Integrity Matters Broadcasts

January 30, 2008

New Year’s Resolutions, again

Dear Friends:

Dear Friends:

This past week, on Wednesday, January 28, Ms. Kathy Spake, Director of Volunteer and Member Services, the Carmel Foundation, Carmel, California, invited me to address the membership.  My topic, what else, integrity!

Jim Bracher and Kathy Spake at the Carmel Foundation – discussing Integrity Matters  

Senior citizens, by and large, get it.  They have lived long enough to know that there is no free lunch and that success comes before work only in the dictionary, and sometimes in high finance and certain very sophisticated political and social environments.  For the rest of us, success and positive impact really is about hard work, sacrifice and integrity.

Seems every time I am able to address a group, young or old, the give and take before, during and after the presentation, enriches me as much if not more that whatever my contribution might be. 

America’s Greatest Generation, as those who are 75 years and older are called, serve as beacons of hope for this and any society that currently faces social, cultural and economic challenges.  Some who are now “crowing” like Chicken Little, that the sky is falling, might want to listen to the stories of those who faced 30 and 40 percent unemployment in the 1930’s.  These are tough times, but others have gone through similar challenges. And, they are watching, for a second time in their lives, the injustices perpetrated on millions and billions of individuals – nationally and globally, by selfish, callous and crooked power brokers.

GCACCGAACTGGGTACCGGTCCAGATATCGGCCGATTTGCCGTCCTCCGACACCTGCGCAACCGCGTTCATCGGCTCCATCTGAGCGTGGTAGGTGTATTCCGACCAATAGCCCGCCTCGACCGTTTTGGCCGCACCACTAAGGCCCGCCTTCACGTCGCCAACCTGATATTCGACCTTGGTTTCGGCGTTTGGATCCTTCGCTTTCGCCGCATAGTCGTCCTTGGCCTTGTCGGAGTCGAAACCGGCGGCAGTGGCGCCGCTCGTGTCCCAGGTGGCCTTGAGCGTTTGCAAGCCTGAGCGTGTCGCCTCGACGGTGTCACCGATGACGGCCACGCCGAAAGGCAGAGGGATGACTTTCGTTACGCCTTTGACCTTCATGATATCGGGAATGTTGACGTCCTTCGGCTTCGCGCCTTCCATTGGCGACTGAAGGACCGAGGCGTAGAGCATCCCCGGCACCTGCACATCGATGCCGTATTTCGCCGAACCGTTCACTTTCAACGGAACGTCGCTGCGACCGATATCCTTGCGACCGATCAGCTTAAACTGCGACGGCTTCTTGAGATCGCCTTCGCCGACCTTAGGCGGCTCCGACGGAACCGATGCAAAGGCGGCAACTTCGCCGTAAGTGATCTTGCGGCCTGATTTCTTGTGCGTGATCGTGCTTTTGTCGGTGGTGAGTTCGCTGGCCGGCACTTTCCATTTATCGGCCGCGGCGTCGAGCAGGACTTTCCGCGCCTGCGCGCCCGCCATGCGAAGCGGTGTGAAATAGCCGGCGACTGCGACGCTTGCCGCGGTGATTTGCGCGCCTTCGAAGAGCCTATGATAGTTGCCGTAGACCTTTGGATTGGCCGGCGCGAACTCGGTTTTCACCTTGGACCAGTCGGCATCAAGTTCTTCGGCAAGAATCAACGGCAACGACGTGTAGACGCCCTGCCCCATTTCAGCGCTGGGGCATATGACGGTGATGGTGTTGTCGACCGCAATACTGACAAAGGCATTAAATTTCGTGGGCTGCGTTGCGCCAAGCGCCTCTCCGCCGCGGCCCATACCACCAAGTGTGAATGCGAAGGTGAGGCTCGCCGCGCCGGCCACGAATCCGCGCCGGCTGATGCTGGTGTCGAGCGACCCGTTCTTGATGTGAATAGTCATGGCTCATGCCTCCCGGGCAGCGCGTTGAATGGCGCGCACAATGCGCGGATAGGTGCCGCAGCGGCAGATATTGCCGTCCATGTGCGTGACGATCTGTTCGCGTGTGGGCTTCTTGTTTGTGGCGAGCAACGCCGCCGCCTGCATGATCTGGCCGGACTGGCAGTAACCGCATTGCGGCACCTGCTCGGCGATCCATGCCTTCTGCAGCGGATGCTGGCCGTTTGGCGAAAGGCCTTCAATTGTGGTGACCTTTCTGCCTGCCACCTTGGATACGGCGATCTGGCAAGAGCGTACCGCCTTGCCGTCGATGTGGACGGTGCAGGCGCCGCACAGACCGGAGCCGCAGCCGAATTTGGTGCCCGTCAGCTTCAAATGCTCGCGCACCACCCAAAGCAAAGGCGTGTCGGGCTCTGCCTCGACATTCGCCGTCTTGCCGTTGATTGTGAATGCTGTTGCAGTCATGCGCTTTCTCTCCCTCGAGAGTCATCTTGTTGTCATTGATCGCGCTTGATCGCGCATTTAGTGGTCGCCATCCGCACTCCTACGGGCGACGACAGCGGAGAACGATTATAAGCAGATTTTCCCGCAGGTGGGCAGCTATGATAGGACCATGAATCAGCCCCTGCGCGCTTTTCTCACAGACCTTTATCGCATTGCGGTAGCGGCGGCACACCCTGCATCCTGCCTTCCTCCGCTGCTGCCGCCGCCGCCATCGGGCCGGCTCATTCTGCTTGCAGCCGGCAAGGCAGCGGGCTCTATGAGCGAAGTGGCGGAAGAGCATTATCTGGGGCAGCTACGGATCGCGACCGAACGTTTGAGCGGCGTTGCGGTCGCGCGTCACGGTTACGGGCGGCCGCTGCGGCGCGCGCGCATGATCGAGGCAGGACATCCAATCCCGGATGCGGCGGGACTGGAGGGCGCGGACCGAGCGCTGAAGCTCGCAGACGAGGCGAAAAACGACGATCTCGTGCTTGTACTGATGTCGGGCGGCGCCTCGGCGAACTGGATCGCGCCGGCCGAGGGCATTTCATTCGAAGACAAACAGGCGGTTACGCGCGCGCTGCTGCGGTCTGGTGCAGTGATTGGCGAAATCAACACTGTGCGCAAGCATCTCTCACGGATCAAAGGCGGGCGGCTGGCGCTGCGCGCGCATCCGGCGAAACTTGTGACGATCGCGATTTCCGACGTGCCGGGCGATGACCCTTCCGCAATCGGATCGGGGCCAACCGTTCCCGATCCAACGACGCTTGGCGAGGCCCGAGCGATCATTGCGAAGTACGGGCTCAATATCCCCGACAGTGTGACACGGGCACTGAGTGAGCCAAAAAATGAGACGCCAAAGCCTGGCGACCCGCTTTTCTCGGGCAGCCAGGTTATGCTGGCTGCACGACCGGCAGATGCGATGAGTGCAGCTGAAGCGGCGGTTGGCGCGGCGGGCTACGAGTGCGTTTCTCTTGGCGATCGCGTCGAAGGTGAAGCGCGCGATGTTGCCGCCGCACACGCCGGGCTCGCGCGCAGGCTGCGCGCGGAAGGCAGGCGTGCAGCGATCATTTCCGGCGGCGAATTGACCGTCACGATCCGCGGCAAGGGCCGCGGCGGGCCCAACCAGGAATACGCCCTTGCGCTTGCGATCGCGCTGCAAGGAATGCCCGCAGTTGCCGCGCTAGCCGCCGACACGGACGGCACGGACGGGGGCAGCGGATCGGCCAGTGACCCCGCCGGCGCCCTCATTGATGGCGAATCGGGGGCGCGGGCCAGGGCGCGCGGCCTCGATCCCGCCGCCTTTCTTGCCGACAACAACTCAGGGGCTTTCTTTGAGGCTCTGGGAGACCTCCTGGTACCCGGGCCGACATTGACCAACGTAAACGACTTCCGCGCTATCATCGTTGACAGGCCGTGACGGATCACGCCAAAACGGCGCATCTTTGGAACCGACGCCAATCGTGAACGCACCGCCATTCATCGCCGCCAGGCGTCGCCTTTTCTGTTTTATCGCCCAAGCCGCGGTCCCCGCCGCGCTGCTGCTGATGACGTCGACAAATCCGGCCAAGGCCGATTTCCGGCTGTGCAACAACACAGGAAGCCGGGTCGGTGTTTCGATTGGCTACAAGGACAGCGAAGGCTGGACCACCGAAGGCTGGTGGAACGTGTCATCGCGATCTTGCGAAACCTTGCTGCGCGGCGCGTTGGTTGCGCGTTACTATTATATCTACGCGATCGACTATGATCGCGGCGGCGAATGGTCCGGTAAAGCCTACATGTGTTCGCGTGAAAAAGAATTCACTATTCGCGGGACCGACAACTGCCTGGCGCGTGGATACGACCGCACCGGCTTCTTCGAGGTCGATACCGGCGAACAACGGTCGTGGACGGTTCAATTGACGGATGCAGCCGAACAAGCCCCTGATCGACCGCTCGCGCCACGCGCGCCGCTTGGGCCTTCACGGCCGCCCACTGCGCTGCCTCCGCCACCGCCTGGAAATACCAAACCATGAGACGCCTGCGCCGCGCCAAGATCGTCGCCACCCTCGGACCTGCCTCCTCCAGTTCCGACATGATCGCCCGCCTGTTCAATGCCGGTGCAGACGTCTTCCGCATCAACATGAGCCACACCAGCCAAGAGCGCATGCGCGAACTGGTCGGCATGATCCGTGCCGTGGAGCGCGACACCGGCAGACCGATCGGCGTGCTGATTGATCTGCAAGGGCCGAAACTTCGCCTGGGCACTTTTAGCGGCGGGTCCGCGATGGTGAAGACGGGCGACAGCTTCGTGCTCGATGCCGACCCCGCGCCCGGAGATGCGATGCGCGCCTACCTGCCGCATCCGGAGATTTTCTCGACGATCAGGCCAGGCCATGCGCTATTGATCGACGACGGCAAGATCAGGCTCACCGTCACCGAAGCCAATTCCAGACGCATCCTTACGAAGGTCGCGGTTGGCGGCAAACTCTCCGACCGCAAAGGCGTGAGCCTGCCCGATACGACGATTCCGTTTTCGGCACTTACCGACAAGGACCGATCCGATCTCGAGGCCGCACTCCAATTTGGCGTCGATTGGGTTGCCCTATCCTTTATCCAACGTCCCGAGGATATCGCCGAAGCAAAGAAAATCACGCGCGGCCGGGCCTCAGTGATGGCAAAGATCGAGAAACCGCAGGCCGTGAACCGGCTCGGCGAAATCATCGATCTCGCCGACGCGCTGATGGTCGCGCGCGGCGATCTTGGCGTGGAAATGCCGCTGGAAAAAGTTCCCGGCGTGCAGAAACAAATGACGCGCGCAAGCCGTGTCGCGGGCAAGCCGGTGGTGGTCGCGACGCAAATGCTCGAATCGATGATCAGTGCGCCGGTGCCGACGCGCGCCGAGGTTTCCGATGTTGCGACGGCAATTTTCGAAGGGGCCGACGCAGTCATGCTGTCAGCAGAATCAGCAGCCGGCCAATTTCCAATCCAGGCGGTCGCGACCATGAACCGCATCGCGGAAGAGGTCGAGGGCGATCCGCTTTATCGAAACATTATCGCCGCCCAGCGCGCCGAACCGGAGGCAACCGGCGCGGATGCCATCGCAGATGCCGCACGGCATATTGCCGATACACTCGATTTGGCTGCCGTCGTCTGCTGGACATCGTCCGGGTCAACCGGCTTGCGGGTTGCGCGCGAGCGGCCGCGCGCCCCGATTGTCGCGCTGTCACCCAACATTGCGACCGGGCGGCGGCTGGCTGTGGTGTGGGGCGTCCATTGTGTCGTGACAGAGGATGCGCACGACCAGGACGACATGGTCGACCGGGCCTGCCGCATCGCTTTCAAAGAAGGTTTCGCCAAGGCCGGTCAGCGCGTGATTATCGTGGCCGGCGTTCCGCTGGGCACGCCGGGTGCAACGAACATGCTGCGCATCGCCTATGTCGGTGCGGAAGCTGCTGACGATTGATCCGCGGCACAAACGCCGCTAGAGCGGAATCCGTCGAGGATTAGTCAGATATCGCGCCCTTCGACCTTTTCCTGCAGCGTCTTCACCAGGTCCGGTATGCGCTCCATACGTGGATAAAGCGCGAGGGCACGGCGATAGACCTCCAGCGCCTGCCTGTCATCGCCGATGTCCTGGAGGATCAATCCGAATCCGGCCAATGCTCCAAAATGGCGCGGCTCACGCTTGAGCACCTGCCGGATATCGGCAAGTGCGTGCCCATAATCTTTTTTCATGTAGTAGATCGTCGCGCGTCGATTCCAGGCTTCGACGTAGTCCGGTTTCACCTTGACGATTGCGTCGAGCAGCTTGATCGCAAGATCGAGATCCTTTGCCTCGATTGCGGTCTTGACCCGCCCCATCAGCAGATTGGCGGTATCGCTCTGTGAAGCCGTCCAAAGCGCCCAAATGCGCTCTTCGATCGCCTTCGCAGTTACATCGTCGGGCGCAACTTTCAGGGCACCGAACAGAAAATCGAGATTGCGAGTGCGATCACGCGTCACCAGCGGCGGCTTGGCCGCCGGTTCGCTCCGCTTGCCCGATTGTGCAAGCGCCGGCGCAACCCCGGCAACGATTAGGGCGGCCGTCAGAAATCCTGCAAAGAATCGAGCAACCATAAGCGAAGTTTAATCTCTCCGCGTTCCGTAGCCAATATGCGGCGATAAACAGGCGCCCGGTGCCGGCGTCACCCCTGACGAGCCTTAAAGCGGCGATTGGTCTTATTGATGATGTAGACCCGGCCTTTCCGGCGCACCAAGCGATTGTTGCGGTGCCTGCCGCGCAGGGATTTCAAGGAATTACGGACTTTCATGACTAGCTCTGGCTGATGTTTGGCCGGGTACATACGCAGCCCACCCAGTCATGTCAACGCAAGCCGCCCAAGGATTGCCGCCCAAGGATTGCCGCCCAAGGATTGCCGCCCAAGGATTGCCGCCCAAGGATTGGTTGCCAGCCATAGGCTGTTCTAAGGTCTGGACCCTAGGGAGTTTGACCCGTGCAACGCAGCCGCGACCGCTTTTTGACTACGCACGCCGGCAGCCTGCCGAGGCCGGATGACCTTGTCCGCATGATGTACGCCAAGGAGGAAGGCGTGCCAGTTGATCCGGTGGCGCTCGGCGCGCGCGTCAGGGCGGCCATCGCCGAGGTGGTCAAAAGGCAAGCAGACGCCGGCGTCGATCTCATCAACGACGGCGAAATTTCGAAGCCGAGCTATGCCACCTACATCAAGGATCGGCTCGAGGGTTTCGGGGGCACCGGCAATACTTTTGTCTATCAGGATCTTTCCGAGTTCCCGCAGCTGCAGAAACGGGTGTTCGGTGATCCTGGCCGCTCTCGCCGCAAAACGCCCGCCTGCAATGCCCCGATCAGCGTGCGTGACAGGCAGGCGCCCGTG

So, let’s not wring our hands, let’s work on resolutions

Here are mine, what are yours?

  • Continue to lose weight and exercise more.  My physician has been clear about both, so my choices have been narrowed.  Fortunately, an attendee at my recent speech reminded me of what one fellow New Jersey educator is credited with having said.  In the movie about his life, Patterson, New Jersey, high school principal, Joe Black, portrayed by Morgan Freeman in the movie, Lean on Me, said:  “Discipline is not The enemy of enthusiasm.” And, he also challenged those about him:  “Teachers fail when students do not learn.”  Bottom line:  if it is to be, it is up to me.
  • Savor relationships.  Friends are hard to find, they are precious and require nurture, which is another way of saying they require time and energy.  As times get even harder, and time more scarce, the need for strengthening relationships will be even more critical.  This is my year to invest more in others, listening attentively, offering encouragement where appropriate and not shying away from forthright feedback, when silence might do more harm than good.  There are some fundamentals, the ABC’s of relationship integrity, that, when applied, enrich lives.